The Utah Science Technology and Research initiative has awarded 20 researchers grants in the first round of its University Technology Acceleration Grant program. 

Awarded researchers span the state’s targeted technology sectors from energy and clean technology to life sciences, automation and robotics, big data, and advanced materials. USTAR anticipates awarding a total of $3.5 million in fiscal year 2017.  Technology development projects from the Brigham Young University, University of Utah, Utah State University, Utah Valley University and Weber State University were all chosen for the first round of UTAG grants.

UTAG is a competitive research grant program, available to individual researchers or ad-hoc teams employed by Utah colleges or universities, to advance the maturity of or de-risk technology that has been developed in university labs.  It funds critical steps in the process of taking a technology from an idea to market.

“USTAR received more than 75 applications for UTAG, greater than our initial budget for this round of funding” said Ivy Estabrooke, executive director of USTAR. “What’s unique with the UTAG grants, is that actual technology is being funded. Technologies ranging from techniques to maximize oil retrieval from oil fields to cell sheets that can repair hearts.”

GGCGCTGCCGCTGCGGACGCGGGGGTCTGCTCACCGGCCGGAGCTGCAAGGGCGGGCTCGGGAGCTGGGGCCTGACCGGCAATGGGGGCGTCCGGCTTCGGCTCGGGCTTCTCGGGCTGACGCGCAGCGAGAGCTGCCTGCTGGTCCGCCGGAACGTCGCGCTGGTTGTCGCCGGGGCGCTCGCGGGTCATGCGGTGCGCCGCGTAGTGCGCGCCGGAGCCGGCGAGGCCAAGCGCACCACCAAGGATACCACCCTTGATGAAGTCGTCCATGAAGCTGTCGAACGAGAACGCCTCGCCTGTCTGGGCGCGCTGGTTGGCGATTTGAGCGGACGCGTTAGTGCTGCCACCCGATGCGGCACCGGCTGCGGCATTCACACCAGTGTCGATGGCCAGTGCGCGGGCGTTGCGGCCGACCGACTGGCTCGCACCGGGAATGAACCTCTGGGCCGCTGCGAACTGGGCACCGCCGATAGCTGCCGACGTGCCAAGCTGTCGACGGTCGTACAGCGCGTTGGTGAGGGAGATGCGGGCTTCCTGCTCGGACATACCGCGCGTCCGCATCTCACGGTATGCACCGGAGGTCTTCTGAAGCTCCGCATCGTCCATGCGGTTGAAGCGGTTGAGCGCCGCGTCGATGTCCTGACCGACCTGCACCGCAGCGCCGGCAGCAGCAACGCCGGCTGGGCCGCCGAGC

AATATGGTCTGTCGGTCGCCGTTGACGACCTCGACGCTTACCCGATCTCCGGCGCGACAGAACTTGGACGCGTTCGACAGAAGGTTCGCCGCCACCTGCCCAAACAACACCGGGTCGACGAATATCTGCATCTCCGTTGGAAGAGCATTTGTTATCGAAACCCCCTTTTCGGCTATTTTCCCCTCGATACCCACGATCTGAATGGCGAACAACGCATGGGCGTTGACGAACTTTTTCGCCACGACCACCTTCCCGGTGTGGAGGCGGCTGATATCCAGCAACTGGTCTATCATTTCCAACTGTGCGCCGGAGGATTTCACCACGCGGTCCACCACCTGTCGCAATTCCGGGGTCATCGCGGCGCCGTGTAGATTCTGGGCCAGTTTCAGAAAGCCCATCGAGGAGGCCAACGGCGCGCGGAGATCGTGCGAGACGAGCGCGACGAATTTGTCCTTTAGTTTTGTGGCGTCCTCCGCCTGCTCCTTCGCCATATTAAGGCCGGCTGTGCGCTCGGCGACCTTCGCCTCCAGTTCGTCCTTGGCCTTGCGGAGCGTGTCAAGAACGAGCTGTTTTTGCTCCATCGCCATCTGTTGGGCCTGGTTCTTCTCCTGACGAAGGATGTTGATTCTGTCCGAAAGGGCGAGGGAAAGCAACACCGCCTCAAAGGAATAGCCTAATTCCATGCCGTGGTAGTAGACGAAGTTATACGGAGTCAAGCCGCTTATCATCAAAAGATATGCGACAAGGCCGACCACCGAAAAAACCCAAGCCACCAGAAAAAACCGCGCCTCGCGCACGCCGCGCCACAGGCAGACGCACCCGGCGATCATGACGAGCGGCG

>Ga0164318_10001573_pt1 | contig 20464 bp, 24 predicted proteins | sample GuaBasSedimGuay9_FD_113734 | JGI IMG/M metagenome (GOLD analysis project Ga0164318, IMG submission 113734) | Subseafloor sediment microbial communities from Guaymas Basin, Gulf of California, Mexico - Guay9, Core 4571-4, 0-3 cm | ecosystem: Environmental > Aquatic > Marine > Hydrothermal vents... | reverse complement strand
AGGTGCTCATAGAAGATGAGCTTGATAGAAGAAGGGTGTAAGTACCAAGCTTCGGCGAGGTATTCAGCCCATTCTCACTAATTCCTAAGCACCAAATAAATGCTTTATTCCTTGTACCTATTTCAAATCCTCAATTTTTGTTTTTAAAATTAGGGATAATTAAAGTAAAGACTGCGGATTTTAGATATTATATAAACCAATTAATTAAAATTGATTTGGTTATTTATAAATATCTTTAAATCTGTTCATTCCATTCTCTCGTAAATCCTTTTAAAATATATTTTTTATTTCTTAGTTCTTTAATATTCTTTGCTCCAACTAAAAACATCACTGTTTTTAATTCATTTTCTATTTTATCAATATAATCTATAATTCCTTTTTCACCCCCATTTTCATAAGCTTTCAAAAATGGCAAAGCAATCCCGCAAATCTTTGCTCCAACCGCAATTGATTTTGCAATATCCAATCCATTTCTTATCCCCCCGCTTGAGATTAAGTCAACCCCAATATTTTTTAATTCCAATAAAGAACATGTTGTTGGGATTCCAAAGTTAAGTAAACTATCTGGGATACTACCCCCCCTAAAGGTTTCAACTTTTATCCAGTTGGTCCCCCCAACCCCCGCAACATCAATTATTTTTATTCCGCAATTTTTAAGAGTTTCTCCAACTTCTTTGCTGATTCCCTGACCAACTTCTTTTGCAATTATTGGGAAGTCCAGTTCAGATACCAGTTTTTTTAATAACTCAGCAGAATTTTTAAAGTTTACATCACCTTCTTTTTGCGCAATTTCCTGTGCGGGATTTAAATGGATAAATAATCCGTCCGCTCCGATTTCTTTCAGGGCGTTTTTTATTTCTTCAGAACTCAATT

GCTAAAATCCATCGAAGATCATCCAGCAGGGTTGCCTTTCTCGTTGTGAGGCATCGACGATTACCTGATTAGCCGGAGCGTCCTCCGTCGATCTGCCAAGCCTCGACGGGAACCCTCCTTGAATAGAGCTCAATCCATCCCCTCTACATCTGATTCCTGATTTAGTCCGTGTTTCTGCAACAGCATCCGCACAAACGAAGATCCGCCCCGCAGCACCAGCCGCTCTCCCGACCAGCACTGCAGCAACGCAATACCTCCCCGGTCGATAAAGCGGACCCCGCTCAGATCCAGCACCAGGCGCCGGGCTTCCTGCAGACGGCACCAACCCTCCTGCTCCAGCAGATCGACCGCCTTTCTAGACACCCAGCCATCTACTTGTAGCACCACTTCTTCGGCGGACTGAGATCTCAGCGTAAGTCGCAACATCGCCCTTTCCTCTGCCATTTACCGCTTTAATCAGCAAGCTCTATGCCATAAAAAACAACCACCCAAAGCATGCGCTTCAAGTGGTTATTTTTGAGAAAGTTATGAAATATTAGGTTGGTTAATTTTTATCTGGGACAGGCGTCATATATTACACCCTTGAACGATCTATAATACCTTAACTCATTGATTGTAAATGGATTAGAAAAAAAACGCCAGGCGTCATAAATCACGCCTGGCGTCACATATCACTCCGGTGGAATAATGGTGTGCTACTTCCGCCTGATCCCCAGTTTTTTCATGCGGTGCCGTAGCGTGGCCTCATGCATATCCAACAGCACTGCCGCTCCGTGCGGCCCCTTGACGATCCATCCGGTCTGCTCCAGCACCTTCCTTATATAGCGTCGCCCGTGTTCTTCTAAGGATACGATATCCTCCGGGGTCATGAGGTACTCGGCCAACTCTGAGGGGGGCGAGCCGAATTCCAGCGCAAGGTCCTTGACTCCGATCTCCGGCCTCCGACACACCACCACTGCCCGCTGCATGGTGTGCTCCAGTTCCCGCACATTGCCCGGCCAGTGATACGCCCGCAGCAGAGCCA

Awardees for this round include: 

Young-Min Lee, Utah State University; Randy Lewis, Utah State University; Tianbiao Liu; Utah State University; Marc Maguire, Utah State University; Teru Okanu, Utah State University; Jon Takemoto, Utah State University; Stephen Whitmore, Utah State University; Chris Winstead, Utah State University; Jixun Zhan, Utah State University; John Sohl, Weber State University; Danny Chou, University of Utah; Shawn Owen, University of Utah; Amit Patel, University of Utah; Raj Rajamani, University of Utah; Alistair Ward, University of Utah; Clayton Williams, University of Utah; Steven Castle, Brigham Young University; John Hedengren, Brigham Young University; Brian Mazzeo, Brigham Young University and Timothy Doyle, Utah Valley University.

UTAG supports research and development of specific technologies that have significant commercial potential, but need additional development before they can be spun out from the university setting. This funding addresses an innovation ecosystem gap between federal research dollars and angel investment, the “valley of death.”

USTAR will open a call for proposals for the second round of the program in late January. For more information and forthcoming details, visit http://ustar.org/our-programs/utag-university-technology-acceleration-grant/